How I Outgrew My Practice By Offering Dry Eye Treatments

If you are considering adding dry eye services to your practice, I would say, “Go for it!”

One of my favorite aspects of being an independent optometrist is how many options we have to practice in a way that works best for us as individuals. In the last week, I have seen patients for preventative eye care, prescribed glasses and contact lenses, performed glaucoma follow ups, fit specialty contact lens patients, treated dry eye, and just received in-depth training on the aesthetic capabilities of our new dry eye treatment device. All in one week!

Even better, the more I branch out into specialty care, such as dry eye, the more my practice grows. In fact, adding specialty care to my practice is the exact thing that has fueled our growth over the past three years and has allowed us to move into a new, much larger clinic space, hire additional staff, and add an associate, all in the last six months. None would have been possible without the increase in revenue we have experienced since adding dry eye specialty care. In an optical environment where we are squeezed from all directions by insurance plans, online opticals, and increasing corporate competition, specialty care such as dry eye is a way to not only stand out from the noise but to increase revenue and patient satisfaction. I’m going to share the steps we used to add dry eye services over the last three years that have helped to grow our business.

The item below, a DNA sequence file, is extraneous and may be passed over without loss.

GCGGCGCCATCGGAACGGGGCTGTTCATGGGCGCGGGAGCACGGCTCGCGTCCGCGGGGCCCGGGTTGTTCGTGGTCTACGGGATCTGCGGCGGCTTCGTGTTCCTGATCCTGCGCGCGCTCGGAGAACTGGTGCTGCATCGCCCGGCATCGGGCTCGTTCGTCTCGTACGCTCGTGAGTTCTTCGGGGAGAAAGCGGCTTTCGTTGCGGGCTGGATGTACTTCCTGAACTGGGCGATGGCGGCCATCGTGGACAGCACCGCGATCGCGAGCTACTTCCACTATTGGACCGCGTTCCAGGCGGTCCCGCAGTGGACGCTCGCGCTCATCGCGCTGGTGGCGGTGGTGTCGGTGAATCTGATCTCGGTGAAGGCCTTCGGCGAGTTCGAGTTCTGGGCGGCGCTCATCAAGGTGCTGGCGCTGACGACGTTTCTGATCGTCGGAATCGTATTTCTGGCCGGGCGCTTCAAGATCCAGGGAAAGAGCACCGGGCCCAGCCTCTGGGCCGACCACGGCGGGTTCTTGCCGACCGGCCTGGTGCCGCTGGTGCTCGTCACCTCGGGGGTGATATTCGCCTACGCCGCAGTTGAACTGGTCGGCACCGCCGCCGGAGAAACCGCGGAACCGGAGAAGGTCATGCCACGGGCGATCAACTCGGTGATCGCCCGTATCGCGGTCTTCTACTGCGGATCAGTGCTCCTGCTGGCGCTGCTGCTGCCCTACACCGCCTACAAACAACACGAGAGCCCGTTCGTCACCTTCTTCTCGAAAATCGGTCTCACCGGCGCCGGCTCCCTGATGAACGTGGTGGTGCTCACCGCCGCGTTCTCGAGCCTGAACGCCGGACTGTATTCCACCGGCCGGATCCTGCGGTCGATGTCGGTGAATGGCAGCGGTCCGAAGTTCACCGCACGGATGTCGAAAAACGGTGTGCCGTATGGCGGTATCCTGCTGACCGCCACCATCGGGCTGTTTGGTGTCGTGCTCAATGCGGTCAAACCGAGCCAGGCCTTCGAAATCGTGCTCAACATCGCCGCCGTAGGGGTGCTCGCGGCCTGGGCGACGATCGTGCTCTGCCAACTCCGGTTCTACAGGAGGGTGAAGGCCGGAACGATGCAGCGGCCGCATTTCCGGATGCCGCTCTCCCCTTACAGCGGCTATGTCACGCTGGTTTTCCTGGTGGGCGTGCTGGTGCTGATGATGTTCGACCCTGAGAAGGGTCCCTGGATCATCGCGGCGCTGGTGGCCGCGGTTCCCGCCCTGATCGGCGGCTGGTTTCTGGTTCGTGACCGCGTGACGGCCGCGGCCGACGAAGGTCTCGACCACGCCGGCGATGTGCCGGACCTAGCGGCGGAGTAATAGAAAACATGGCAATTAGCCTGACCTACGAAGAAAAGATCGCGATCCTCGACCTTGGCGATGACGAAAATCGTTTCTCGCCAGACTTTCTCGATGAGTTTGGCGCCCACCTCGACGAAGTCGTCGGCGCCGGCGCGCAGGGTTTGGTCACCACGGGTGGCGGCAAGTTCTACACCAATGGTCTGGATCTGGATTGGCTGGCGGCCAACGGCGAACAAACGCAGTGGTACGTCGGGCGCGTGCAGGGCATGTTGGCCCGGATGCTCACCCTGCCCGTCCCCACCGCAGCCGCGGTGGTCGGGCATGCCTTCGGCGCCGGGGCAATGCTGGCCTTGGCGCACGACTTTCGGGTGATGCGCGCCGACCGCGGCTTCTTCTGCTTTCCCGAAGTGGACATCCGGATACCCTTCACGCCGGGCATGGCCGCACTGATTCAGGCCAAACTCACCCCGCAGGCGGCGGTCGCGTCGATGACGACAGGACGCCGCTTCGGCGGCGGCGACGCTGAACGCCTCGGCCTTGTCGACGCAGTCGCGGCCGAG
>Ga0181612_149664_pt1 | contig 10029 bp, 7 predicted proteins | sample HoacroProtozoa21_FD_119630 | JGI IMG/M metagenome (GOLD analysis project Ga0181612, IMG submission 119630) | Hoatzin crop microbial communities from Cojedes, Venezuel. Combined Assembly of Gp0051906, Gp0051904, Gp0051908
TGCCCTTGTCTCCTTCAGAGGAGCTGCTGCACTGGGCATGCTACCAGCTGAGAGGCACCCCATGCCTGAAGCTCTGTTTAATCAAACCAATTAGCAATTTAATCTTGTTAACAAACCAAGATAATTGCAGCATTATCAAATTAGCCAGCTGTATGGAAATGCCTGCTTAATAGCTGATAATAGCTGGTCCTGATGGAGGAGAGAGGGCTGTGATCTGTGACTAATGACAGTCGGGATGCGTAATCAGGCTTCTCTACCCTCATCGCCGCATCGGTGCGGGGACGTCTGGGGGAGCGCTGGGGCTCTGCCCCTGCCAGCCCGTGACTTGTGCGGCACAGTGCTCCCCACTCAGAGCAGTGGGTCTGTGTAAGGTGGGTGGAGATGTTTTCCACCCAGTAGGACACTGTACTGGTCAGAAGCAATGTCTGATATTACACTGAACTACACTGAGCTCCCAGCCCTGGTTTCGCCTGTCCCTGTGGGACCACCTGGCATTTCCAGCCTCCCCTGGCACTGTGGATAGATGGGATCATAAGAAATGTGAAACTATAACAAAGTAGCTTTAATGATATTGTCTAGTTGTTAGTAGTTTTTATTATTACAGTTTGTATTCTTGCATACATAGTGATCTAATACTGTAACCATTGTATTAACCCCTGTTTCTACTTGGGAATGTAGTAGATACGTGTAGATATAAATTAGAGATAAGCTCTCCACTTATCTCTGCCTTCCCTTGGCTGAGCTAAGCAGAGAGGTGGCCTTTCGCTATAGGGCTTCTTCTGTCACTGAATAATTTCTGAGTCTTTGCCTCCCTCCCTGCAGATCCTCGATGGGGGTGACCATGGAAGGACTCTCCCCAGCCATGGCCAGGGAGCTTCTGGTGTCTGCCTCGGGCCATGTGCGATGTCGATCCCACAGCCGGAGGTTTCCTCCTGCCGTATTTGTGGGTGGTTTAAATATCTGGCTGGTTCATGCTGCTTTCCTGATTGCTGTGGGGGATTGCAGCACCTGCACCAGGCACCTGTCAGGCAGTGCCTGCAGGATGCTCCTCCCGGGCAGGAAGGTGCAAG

Three years into offering dry eye treatments, Dr. Hornberger’s office does: eyelid/eyelash in-office cleaning, heated expression, low level light therapy, and intense pulsed light therapy for dry eye patients.

Step One: Ask the Right Questions
Step one is so simple it seems obvious. First, you have to start actively diagnosing dry eye. I found that before I was really focused on it, I wasn’t doing the things I needed to do on a regular basis to know who was having dry eye symptoms, or even identify patients who were at a higher risk of developing dry eye symptoms. I had to get serious about asking the right questions and looking at the right things during my exam. 

We started asking every patient: 

Do your eyes ever feel dry? (I know, novel idea to just ask…but many don’t.) 

Do your eyes water or ever look red? 

How do your eyes feel when you wake up

All of these questions can help you find patients who are symptomatic and need your help. 

Step Two: Get In-Depth on Every Patient Exam
Step two is to examine the eyelids, eyelashes, and meibomian glands — both ease and quality of expression — on every exam for every patient. Yes, every patient. You will be utterly shocked at the number of patients you’ll see with blepharitis, demodex, and meibomian gland dysfunction, which are the primary predictors of dry eye symptoms and also increase the risk of developing dry eye symptoms. 

Step Three: Start Treating Dry Eye